Hamilton mayor Andrew King says no special privileges were given when he erected a large metal fence on council road reserve land next to his central city mansion due to fears someone would die "in his own backyard".
The council gave permission to build a fence, approximately 20m wide and 1.8m high, at the end of Liverpool St at the end of last month beside the mayor's home, which has recently undergone extensive building work.
Hamilton City Council general manager development Chris Allen said it was an operational decision because the mayor offered to pay for the fence and vest it to council.
Allen told the Herald King called him around to his house and told him he wanted to build a fence to stop people falling down a slope at the foot of the street, beyond the road reserve.
He agreed that it would be unsafe to get down to the river "unless you were an abseiler".
The mayor was given permission from council around the same time he was applying for a resource and building consent last year to build a retaining wall and for earthworks. The new fence will have a locked gate so council staff can access the bank.
Allen was particularly concerned about people falling down the slope after UK tourist Sean O'Connor entered a private property from a road reserve on Anglesea St and fell 6m to his death in 2015. The coroner's report, released in 2016, into his death did not recommend council fence the road reserve because the circumstances were "unique and unlikely to be repeated".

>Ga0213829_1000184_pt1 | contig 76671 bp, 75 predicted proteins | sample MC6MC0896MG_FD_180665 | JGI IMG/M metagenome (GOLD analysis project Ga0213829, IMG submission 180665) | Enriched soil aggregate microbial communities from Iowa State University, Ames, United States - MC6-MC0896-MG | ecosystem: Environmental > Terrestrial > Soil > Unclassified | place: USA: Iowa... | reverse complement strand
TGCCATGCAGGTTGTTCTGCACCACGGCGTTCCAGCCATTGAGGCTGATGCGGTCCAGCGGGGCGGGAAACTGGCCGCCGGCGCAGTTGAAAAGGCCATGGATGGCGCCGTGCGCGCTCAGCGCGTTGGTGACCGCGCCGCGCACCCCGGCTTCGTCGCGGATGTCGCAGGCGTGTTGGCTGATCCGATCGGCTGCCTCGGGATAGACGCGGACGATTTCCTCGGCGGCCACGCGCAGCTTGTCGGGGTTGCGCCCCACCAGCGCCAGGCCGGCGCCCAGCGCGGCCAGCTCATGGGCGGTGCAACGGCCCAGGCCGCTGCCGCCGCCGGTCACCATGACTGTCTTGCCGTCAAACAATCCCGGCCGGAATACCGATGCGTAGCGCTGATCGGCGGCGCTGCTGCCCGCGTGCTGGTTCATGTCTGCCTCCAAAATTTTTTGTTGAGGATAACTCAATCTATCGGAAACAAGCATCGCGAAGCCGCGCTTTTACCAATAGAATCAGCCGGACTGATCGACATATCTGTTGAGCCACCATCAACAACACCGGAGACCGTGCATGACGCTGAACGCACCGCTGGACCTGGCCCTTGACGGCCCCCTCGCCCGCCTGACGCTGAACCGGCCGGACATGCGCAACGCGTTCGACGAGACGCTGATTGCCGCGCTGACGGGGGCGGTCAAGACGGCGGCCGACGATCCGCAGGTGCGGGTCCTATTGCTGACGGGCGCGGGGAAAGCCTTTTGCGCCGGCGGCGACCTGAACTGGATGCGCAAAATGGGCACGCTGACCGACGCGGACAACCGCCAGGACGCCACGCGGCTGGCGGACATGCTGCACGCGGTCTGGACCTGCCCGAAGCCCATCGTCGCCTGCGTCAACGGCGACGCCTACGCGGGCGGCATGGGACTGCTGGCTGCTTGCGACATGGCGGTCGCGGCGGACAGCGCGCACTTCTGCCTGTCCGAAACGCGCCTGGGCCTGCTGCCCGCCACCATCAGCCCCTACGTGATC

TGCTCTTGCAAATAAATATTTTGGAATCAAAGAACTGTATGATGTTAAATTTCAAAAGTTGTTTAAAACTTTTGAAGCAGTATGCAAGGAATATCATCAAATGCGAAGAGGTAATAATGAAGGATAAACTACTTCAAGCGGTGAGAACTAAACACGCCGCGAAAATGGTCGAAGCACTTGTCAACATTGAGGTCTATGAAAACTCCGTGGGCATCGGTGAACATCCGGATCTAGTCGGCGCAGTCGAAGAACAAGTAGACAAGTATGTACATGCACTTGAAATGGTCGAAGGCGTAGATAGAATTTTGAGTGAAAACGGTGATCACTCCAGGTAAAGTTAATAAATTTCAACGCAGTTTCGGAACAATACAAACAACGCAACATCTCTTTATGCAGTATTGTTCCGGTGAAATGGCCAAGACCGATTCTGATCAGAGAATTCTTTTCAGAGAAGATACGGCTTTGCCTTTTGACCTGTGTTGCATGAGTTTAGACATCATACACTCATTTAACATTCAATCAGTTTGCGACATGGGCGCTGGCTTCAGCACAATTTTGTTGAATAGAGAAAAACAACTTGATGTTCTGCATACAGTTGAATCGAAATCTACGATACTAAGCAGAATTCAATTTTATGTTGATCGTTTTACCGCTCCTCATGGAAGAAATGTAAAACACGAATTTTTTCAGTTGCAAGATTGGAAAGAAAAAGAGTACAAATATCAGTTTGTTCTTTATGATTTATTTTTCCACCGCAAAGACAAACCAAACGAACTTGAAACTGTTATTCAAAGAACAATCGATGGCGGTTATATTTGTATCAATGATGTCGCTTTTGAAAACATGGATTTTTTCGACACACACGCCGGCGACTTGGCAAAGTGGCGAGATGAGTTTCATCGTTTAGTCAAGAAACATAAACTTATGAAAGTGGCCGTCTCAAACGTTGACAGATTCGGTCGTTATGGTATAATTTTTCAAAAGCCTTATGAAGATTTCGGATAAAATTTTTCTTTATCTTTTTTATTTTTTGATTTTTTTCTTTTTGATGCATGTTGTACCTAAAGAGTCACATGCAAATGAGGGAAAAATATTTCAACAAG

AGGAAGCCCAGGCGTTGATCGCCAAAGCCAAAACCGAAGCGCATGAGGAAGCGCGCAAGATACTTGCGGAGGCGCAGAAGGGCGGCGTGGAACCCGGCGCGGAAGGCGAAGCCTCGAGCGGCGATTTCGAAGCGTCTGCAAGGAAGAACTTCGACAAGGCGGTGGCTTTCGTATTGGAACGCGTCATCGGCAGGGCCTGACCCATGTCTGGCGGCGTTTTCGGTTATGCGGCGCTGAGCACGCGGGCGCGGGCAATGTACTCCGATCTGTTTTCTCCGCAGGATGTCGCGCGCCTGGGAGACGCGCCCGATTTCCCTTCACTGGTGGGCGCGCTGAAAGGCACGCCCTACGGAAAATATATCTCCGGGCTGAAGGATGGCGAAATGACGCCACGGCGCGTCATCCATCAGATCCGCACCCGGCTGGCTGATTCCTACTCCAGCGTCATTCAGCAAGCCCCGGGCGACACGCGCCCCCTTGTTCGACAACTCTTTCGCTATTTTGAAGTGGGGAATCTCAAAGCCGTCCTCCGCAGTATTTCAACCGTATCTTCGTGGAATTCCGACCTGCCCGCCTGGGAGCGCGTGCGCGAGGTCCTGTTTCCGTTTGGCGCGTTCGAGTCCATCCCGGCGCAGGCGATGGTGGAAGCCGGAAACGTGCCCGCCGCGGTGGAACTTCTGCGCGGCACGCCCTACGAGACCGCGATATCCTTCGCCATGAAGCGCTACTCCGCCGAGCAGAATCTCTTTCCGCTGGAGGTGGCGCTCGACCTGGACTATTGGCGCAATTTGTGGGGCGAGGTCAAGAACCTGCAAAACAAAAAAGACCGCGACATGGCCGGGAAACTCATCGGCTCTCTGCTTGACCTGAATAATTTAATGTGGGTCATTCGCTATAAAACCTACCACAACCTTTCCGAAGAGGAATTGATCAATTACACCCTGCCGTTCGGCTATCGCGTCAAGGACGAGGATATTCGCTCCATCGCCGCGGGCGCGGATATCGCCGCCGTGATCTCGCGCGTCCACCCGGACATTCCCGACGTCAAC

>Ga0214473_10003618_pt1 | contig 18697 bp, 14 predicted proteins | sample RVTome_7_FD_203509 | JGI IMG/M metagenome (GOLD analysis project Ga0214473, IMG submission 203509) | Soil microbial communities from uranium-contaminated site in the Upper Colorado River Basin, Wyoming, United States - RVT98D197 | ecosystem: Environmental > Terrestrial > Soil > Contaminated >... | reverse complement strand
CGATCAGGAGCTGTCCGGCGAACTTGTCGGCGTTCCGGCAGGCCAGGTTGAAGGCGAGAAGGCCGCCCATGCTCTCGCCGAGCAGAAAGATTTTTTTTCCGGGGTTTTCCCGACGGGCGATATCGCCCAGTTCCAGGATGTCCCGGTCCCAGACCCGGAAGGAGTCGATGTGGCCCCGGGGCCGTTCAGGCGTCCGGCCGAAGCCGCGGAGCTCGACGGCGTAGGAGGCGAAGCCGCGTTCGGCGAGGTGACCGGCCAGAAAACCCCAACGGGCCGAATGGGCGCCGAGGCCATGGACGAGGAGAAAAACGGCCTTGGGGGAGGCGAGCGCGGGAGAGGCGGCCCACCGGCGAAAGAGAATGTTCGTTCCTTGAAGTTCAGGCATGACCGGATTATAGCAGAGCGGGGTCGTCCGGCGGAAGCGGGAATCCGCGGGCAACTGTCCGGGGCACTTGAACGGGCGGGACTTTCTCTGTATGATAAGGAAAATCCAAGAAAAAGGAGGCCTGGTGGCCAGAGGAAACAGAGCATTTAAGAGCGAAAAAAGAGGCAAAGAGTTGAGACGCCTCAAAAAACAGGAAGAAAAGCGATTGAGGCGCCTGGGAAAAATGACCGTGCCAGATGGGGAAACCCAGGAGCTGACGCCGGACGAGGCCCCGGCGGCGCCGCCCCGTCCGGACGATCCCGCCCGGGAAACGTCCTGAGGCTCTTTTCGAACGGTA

The mayor spoke to the Herald before it was discussed at council growth and infrastructure meeting today. The chairman raised the issue to be transparent after the Herald started asking questions.
King told the Herald it was a "goodwill gesture" to address a safety issue. "This is about somebody who died last year and I'm trying to stop that being repeated in my backyard in this part of the city.
"I did it through the proper processes, got permission, got consent from the neighbours and the fence went up at council specifications at no cost to the city.
"There were no special privileges here... it didn't require a consent."
At today's meeting the general manager told councillors he would treat any other member of the public the same and look at it on a case-by-case basis.
Councillor James Casson pointed out there would be a lot of other similar safety risks in the city, while councillor Paula Southgate was given reassurance other members of the public would be treated the same way.
Deputy mayor Martin Gallagher said he did not think there had been a conflict of interest.
King declared a conflict of interest and left the meeting.